• Focus Adaptivity, Prototyping
    • Java
    • Static, stable Components
    • Critical for runtime
    • More efficient compiler
    Typically 50% less development effort (*) Note: (*) Comes at higher debugging expense and 20-90% performance
  • 31. Agenda
    • Why should I care ?
    • Get Groovy
    • Find Grails
  • 32. What is GRAILS ?
    • Grails is an MVC Web framework
      • Initially inspired by Ruby on Rails
    • Built upon solid bricks & best of breed components
      • Spring : IoC, DI, Spring MVC, transactional support, experimental Spring WebFlow…
      • Hibernate : ORM, querying mechanism…
      • Groovy : for focusing on everything that matters
      • And: SiteMesh, Quarz, AJAX frameworks…
    • « Convention over configuration »: Focus not on wiring and configuration!
  • 33. GRAILS // Layering on Java Components Source: G. K. Rocher, The Definite Guide to Grails, Apress, 2006, p. 7
  • 34. GRAILS // Step 1
  • 35. Source: G. K. Rocher, The Definite Guide to Grails, Apress, 2006, p. 39
  • 36. GRAILS // Basic application already there after Step 1
  • 37. GRAILS // Step 2 - Define a Model
    • • Now that the skeleton is there, focus on the model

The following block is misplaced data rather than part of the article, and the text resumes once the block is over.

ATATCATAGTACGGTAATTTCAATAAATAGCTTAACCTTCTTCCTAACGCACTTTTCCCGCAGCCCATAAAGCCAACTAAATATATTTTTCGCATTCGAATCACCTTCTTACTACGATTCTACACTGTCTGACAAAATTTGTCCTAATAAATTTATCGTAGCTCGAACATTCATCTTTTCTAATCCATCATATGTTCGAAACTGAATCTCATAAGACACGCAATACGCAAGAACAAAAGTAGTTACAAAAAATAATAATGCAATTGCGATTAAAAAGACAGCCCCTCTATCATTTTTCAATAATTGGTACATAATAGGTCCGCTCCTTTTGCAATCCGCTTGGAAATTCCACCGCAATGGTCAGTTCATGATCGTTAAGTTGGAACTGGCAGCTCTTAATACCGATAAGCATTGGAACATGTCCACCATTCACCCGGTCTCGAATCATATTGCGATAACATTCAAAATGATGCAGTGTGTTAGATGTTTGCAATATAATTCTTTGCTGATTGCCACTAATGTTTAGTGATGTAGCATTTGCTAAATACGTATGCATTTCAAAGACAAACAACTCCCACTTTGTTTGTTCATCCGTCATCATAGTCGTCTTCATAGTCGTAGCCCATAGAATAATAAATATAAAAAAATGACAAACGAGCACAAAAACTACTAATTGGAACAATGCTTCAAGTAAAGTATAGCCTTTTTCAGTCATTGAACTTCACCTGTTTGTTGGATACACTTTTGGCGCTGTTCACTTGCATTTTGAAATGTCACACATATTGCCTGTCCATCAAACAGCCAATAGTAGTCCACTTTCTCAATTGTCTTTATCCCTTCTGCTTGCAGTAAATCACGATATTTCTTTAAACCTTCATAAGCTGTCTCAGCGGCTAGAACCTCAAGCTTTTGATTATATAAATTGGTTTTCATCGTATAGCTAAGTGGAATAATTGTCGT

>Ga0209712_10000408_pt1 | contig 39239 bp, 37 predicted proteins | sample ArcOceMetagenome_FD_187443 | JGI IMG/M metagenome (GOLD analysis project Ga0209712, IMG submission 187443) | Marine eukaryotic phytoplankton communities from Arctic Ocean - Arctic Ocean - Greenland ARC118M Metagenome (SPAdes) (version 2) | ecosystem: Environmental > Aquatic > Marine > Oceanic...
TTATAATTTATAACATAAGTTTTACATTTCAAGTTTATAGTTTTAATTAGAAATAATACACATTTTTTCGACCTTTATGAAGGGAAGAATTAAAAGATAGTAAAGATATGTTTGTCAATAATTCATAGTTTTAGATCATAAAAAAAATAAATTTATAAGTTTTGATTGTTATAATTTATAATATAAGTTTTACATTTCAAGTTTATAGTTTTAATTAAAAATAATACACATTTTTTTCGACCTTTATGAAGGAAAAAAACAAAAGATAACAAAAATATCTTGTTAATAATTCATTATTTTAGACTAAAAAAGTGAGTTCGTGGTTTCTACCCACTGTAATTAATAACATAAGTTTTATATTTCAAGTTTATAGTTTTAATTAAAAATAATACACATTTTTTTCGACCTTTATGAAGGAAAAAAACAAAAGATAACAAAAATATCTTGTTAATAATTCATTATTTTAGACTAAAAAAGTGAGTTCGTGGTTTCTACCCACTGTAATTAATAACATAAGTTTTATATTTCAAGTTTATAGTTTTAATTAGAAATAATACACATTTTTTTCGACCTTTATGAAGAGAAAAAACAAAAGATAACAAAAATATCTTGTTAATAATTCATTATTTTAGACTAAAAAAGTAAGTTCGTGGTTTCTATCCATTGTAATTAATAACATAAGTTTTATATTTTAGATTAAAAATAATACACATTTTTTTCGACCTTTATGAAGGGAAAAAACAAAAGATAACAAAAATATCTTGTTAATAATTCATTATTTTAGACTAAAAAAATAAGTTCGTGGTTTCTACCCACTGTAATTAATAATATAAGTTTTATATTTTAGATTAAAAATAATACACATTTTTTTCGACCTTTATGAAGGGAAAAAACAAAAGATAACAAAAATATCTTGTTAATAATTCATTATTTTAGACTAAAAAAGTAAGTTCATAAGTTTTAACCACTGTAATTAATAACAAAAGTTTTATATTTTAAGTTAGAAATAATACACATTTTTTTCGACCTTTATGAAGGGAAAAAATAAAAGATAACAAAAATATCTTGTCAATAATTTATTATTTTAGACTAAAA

• • Model backed by GORM
    • • The model is just a set POGO s
    • (Plain Old Groovy Objects)
    • • First class of our domain: the books
    • class Book {
            • String title
            • String author
            • String publisher
    • }
  • 38. GRAILS // GRAILS Contribution
    • • Automatically, Grails add dynamic instance &
    • static
    • methods to all your domain classes:
    • Static methods: Instance methods:
      • • Book.get(1) • Book.save()
      • • Book.find() • book.validate()
      • • Book.findAll() • book.update()
      • • bok.delete()
  • 39. GRAILS // Step 3 Generation of views and controllers • Once the Book class is created, let´s benefint from static scaffolding -> grails generate-all -> grails run-app • A BookController is created, as well as four GSP: ▪ create.gsp ▪ edit.gsp ▪ list.gsp ▪ show.gsp
  • 40. GRAILS // Scaffolding provides basic GUI for CRUD
  • 41. GRAILS // Taking control of GRAILS V iew M odel C ontroller grails generate-controller /grails-app/controllers grails generate-views /grails-app/views grails create-domain-class /grails-app/model J obs S ervices /grails-app/jobs /grails-app/services grails create-app 1 2 Web Test Unit Test 4 5 6 grails generate-all 3
  • 42. GRAILS // VIEW CONTROLLER INTERACTION Source: G. K. Rocher, The Definite Guide to Grails, Apress, 2006